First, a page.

Conclusion

39This research report is a straight-forward empirical investigation of the nature, extent, determinants, and consequences of transnational activity among Detroit’s Arab-Americans. It examines two different dimensions of transnational communication, one pertaining to watching television programs originating in the Arab world and the other pertaining to contact with family and friends residing in the Arab Middle East. In both cases, there is considerable variation in the extent of transnationalism, and in both cases it has been possible to identify demographic correlates of this variation. In addition, the analysis shows that each dimension of transnationalism predicts and to some extent explains variation in social values and political assessments.

40As noted in the introduction, there are forces both promoting and diminishing transnationalism among the Arab-Americans of greater Detroit. Global forces, including advances in international communications and transportation, make transnational involvement easier and less expensive than in the past. On the other hand, the importance of cross-national ties may diminish over time as immigrant communities deepen their incorporation into the mainstream of American society. Further, to the extent that communal identities remain important, these may be increasing based on ties to Arab-Americans throughout the United States rather than to countries or world regions of ancestry. Whether there will be movement in either of these directions is a question for future research, with the present study providing baseline data for purposes of comparison. In the meantime, however, so far as the present is concerned, it is clear both that there is significant transnational involvement among some but not all of Detroit’s Arab-Americans and that this has implications for how the members of this community think about and relate to American society and politics more generally.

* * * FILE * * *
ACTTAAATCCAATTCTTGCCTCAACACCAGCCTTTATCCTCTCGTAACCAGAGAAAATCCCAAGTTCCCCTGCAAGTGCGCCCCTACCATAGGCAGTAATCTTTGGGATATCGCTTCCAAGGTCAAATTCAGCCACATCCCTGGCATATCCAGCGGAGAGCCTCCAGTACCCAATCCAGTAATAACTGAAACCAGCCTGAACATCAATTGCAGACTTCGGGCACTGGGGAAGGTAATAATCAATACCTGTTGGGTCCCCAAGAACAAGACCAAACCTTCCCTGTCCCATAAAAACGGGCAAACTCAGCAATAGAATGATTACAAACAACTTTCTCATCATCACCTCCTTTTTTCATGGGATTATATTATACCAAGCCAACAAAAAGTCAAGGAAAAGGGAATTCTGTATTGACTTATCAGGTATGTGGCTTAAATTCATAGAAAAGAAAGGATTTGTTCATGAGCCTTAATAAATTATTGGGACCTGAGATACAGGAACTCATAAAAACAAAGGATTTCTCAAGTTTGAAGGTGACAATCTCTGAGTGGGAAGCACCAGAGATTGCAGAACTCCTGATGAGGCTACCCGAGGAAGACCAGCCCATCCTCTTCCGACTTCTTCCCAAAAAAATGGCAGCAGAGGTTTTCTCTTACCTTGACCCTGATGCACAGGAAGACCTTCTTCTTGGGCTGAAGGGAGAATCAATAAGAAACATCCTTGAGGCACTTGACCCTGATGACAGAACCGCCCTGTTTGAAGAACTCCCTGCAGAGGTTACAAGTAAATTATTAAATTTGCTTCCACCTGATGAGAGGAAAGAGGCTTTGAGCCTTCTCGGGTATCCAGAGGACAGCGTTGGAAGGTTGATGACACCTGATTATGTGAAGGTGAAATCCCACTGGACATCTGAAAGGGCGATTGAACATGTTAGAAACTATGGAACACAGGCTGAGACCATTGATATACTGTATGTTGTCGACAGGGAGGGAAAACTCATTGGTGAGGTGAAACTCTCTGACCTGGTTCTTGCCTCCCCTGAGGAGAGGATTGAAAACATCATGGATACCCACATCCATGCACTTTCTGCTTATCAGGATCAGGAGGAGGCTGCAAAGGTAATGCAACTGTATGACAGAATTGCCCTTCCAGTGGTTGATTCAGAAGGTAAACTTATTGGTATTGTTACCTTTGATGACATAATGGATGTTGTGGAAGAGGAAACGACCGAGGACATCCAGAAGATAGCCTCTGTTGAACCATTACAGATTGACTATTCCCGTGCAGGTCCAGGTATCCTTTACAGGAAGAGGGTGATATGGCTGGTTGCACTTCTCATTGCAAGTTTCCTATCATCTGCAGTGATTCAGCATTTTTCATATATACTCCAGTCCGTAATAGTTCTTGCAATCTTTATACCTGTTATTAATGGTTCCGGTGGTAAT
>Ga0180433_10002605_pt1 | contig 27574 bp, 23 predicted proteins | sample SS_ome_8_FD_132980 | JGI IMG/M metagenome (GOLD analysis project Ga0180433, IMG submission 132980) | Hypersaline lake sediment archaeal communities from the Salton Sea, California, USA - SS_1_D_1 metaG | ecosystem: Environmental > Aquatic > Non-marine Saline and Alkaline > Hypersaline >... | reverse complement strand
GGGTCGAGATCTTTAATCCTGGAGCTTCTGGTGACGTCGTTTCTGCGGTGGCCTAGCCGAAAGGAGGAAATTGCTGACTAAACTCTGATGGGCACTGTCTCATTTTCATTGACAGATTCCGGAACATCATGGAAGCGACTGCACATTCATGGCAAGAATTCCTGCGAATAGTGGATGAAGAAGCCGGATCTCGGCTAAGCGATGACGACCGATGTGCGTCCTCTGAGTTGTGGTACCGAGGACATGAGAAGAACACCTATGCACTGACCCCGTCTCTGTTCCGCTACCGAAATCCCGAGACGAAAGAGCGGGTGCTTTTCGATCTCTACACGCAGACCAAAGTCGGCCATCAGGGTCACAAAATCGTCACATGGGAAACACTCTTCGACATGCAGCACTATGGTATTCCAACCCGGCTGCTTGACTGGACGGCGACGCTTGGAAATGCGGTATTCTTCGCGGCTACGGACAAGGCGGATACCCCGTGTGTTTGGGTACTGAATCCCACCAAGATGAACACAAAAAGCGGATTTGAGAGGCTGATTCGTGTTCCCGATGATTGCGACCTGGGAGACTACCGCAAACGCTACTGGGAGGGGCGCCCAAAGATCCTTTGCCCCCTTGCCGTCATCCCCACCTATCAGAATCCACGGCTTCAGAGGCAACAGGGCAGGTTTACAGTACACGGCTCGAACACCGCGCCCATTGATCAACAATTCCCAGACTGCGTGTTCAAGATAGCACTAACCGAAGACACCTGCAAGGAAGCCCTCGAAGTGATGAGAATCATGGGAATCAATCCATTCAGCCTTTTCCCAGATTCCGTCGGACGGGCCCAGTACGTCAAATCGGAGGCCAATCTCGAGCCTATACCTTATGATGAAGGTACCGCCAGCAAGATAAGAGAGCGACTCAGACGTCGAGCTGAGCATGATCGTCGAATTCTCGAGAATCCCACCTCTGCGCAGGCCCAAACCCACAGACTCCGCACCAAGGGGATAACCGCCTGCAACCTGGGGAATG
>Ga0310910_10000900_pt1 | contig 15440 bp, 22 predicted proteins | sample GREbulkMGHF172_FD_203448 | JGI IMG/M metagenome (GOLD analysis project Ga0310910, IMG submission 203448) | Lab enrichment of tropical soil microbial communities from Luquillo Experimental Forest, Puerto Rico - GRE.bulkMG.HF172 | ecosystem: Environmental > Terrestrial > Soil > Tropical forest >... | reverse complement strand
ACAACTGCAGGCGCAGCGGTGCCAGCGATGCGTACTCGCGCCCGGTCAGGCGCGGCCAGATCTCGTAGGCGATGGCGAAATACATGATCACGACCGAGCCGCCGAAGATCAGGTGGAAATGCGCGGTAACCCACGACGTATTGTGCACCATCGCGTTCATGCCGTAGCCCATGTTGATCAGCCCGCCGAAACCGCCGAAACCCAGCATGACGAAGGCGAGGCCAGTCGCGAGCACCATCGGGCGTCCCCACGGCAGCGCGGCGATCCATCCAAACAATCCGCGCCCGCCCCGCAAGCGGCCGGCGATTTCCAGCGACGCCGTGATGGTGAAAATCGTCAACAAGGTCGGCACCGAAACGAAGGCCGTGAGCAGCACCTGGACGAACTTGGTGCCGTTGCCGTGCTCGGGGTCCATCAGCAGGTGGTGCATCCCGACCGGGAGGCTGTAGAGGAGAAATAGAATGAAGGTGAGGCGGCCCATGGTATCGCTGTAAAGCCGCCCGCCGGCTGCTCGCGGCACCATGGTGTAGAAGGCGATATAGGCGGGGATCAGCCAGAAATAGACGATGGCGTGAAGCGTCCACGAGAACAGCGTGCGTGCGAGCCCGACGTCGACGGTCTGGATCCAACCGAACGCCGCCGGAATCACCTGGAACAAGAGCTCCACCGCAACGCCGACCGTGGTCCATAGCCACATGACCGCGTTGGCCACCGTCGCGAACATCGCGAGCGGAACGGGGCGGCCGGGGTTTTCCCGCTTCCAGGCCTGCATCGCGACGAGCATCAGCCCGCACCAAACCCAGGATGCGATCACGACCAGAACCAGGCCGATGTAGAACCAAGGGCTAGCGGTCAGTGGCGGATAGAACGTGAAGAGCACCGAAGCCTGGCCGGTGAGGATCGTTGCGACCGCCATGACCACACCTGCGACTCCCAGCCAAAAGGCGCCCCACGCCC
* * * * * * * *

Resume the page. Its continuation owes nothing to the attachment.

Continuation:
41Finally, it should be recalled that this study is set in a particular historical moment, one marked by the terrorist attacks of September 11, 2001, and the subsequent U.S. “war on terrorism.” Further, while the special character of this period may have an impact on the outlook of Americans more generally, it has particular significance for Arab-Americans, and perhaps most especially for transnationalism among Arab-Americans. This means, as noted earlier, that patterns and relationships reported here may or may not obtain in more “normal” times, during periods when Arab-Americans face fewer barriers to interaction with the Arab Middle East and fewer questions are raised about their loyalty to the United States. This, too, is an empirical question to be investigated in the future, for which the present study again provides baseline data.